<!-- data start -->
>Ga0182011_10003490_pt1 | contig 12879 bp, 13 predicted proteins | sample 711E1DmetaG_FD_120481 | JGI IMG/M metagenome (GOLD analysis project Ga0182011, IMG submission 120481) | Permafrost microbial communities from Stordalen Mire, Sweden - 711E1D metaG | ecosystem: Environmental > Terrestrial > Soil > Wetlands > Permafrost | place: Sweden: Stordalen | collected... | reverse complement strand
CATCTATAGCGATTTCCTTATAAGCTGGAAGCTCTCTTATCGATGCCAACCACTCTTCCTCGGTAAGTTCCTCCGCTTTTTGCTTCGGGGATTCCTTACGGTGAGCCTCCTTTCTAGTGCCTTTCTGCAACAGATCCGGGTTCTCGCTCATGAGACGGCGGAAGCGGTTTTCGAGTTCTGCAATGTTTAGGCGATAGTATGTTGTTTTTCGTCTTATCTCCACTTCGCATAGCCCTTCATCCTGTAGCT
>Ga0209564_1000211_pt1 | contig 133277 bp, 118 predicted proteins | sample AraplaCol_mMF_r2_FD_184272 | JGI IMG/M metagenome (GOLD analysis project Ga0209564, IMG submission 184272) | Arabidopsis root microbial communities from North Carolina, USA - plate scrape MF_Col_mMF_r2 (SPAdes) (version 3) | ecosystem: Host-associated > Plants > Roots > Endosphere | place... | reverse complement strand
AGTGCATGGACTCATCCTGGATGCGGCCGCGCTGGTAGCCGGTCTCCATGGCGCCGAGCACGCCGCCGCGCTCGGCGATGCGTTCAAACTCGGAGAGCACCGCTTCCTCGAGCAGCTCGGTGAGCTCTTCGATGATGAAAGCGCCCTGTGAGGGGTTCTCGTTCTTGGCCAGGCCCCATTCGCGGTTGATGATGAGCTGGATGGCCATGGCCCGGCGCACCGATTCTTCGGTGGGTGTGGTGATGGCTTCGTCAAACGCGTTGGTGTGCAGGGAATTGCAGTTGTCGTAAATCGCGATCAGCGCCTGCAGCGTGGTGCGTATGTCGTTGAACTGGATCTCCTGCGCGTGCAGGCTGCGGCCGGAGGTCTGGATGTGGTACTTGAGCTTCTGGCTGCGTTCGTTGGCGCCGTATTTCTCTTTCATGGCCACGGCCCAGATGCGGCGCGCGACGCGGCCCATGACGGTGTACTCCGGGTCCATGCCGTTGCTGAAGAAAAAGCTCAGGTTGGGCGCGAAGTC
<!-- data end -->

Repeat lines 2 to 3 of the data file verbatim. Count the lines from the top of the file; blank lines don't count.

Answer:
CATCTATAGCGATTTCCTTATAAGCTGGAAGCTCTCTTATCGATGCCAACCACTCTTCCTCGGTAAGTTCCTCCGCTTTTTGCTTCGGGGATTCCTTACGGTGAGCCTCCTTTCTAGTGCCTTTCTGCAACAGATCCGGGTTCTCGCTCATGAGACGGCGGAAGCGGTTTTCGAGTTCTGCAATGTTTAGGCGATAGTATGTTGTTTTTCGTCTTATCTCCACTTCGCATAGCCCTTCATCCTGTAGCT
>Ga0209564_1000211_pt1 | contig 133277 bp, 118 predicted proteins | sample AraplaCol_mMF_r2_FD_184272 | JGI IMG/M metagenome (GOLD analysis project Ga0209564, IMG submission 184272) | Arabidopsis root microbial communities from North Carolina, USA - plate scrape MF_Col_mMF_r2 (SPAdes) (version 3) | ecosystem: Host-associated > Plants > Roots > Endosphere | place... | reverse complement strand